The idea, a decade ago, of a security person talking like that to anyone in the Palace of Westminster is inconceivable.

How the status of our political leaders has collapsed. It’s not just the expenses scandals, not just the rise of social media. They are reduced in significance at every corner they turn on the Estate. To the outside world, they were the mysterious caste of legislators. Now they are a nuisance that obstruct the real business of the Palace – asbestos-removal, masonry-repair, mid-shift breaks, rubbish disposal.

Their sacred spaces have been democratised. Even on the Terrace, MPs have to rub shoulders with kitchen staff in their whites, journalists, administrative officers, policemen with machine guns, builders in camouflage trousers, lobbyists, consultants, engineers in hi-vis jackets. Groups of ancillary workers chat in the corridors, sometimes in other languages. A cleaner with a giant, bulging bin bag half as big as herself was seen exiting from the MPs’ special lift.

On the one hand, MPs are “reduced to social workers” and on the other their privileges are taken away year by year. No wonder the calibre of candidates is diminishing at the same rate.



This is so odd it may not be true. There will be different views on it, but the rancour of a decade or two seems to have gone out of the Commons. There is still a lot of noise at PMQs, but to Guido’s ear it sounds recreational rather than revolutionary.

How could this be?

  • The new Speaker will be part of it. An example of good humour encourages the same in those below.
  • Keir Starmer has told his troops that they can’t win a general election without Tory votes, so they should go easy on denouncing conservative-minded civilians for their cruelty, greed, selfishness and bigotry.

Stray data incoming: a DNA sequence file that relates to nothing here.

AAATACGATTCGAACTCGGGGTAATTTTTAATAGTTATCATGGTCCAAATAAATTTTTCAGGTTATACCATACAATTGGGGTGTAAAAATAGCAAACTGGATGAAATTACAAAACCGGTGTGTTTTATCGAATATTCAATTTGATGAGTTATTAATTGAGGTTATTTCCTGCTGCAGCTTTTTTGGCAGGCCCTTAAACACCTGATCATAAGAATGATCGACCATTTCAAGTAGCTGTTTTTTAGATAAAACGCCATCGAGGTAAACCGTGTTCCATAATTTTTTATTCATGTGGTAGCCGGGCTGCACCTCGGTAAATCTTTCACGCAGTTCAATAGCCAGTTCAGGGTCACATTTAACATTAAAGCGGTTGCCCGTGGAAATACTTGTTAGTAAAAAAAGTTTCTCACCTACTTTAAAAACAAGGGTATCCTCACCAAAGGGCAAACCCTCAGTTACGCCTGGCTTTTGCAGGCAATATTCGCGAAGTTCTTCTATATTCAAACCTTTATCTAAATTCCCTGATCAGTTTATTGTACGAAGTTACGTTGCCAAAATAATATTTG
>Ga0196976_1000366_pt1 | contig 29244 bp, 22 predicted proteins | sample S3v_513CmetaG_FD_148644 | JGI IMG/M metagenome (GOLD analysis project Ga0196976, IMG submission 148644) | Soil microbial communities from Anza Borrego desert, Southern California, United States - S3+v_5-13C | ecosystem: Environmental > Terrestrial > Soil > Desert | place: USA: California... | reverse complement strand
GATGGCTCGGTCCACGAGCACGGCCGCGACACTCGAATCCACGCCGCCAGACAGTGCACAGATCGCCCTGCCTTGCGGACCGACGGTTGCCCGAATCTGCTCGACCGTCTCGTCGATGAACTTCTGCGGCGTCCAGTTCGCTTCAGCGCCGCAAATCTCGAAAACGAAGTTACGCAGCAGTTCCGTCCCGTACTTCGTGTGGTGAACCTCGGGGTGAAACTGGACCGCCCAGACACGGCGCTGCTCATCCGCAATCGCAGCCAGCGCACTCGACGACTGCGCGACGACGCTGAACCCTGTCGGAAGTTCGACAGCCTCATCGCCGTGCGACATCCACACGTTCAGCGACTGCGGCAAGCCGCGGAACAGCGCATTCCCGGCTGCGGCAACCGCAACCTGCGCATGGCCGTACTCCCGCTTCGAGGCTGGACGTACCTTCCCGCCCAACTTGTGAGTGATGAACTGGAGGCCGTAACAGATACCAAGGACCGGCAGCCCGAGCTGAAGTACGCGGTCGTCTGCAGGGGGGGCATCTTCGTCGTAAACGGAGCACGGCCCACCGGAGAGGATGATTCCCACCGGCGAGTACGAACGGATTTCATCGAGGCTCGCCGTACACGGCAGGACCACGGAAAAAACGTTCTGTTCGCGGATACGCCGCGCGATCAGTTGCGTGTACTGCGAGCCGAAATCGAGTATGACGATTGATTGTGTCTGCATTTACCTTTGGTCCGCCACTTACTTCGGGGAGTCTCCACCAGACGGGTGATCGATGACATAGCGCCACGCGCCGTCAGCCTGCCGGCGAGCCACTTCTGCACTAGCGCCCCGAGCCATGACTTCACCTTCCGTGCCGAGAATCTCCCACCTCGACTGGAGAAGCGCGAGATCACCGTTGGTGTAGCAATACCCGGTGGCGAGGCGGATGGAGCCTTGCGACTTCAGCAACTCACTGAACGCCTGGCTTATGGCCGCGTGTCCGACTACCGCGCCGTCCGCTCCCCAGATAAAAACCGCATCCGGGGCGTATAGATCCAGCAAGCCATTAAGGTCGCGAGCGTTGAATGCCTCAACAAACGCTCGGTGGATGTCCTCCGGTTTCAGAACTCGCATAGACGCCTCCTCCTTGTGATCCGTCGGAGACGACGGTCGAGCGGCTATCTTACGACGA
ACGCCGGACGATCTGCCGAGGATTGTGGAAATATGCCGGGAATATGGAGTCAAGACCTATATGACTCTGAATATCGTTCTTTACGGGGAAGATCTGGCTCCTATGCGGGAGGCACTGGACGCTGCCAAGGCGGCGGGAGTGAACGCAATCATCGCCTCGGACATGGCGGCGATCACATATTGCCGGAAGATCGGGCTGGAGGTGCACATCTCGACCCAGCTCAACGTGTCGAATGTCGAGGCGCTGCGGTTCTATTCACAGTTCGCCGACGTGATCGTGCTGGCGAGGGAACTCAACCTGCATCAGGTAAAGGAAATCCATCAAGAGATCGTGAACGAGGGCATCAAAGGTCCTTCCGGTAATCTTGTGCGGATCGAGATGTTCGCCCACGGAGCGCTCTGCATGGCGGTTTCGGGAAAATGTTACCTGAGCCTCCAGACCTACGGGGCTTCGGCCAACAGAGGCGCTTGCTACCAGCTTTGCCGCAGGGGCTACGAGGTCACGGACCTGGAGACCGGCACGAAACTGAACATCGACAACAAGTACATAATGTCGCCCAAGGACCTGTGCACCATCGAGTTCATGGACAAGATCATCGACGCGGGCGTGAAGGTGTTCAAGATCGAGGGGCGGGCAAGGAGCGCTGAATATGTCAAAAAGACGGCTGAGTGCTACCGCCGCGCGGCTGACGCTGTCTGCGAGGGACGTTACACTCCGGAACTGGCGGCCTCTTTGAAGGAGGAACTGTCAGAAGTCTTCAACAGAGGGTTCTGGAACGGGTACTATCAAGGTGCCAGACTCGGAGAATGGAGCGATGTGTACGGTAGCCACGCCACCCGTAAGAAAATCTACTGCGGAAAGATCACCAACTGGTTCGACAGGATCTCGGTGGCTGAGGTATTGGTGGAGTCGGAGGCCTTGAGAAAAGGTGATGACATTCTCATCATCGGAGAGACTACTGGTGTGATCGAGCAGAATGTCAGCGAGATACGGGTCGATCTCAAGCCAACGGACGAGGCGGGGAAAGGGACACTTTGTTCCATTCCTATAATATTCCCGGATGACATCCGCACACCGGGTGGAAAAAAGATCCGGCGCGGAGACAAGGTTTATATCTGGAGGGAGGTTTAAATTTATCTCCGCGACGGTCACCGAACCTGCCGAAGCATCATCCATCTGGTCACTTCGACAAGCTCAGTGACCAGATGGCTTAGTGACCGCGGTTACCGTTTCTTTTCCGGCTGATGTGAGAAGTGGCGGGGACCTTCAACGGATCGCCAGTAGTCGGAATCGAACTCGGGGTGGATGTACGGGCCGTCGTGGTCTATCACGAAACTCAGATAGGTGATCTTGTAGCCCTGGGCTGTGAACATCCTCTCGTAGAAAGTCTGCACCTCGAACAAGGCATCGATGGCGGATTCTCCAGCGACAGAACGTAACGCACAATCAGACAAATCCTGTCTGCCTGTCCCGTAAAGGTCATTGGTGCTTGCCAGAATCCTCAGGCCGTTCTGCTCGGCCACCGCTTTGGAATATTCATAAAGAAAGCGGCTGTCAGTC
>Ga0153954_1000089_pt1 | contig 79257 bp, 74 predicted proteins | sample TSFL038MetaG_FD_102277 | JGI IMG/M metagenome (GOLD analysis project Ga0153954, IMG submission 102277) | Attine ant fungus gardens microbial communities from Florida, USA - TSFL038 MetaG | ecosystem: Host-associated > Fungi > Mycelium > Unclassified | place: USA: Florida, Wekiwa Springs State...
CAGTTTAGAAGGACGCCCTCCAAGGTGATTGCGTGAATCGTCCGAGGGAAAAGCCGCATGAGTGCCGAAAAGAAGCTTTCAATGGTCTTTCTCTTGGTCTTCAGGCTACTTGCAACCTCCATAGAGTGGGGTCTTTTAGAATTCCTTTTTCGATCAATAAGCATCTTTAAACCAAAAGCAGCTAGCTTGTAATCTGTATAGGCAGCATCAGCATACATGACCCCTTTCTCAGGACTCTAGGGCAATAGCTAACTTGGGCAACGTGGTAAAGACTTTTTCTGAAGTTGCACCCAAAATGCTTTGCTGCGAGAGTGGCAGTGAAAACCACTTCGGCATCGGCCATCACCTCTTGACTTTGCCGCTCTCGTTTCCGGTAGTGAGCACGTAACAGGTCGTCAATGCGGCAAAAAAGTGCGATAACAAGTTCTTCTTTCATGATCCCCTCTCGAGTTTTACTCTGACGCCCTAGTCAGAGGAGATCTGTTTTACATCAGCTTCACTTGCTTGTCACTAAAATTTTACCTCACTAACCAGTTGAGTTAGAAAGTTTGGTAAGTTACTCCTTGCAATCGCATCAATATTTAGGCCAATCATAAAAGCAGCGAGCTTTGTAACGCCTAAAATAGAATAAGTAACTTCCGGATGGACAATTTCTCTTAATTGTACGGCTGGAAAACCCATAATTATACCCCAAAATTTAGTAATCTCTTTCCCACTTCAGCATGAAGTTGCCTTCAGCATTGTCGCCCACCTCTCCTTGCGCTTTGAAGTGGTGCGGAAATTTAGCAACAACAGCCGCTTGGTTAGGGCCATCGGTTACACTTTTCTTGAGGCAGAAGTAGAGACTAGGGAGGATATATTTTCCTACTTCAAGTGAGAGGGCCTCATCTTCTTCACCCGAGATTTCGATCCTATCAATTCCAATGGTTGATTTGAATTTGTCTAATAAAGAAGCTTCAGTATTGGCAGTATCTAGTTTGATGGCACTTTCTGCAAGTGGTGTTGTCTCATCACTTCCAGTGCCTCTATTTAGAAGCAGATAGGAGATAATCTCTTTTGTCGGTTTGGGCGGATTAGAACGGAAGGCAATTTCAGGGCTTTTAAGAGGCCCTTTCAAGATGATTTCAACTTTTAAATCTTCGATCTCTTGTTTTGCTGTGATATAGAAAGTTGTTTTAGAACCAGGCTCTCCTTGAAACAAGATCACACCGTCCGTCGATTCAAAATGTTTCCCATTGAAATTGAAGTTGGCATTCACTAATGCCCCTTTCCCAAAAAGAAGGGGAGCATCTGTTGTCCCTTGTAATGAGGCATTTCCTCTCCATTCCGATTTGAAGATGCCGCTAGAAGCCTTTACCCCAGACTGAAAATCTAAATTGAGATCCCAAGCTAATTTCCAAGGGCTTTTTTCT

• The Tories have realised that they really need friends.

As a result, there is quite a bit more of, “I say gently to the hon. Member.” And, “I have a great deal of respect for the hon. Lady.”

And also, the one-word answer has been repurposed into a discipline for moderation and better humour. A minister will listen to a point being made and try – apparently try – to find a respectable answer. If, however, the question is, as Richard Burgon’s: “Would not another round of austerity be an act of Government vandalism punishing the poorest areas in our country?” Then the minister (in this case Michael Gove) will deliver the one-word, “No” and sit down.

It does point up the fatuity of the rhetorical party point, and makes those who frame their questions like that look a bit dim. It may be why there are fewer of them.



Several submissions warned that place-based cultural policymaking needed to avoid gentrification (perceived or otherwise) by forming part of inclusive, long-term planning that focuses on making small-scale, aggregate improvements over time.

From: Reimagining Where We Live: Cultural Placemaking and the Levelling Up Agenda (DCMS Report)



I have been convinced that unless we do something really radical, life on this planet will be extinguished.

Barry Sheerman (Lab/Co-op)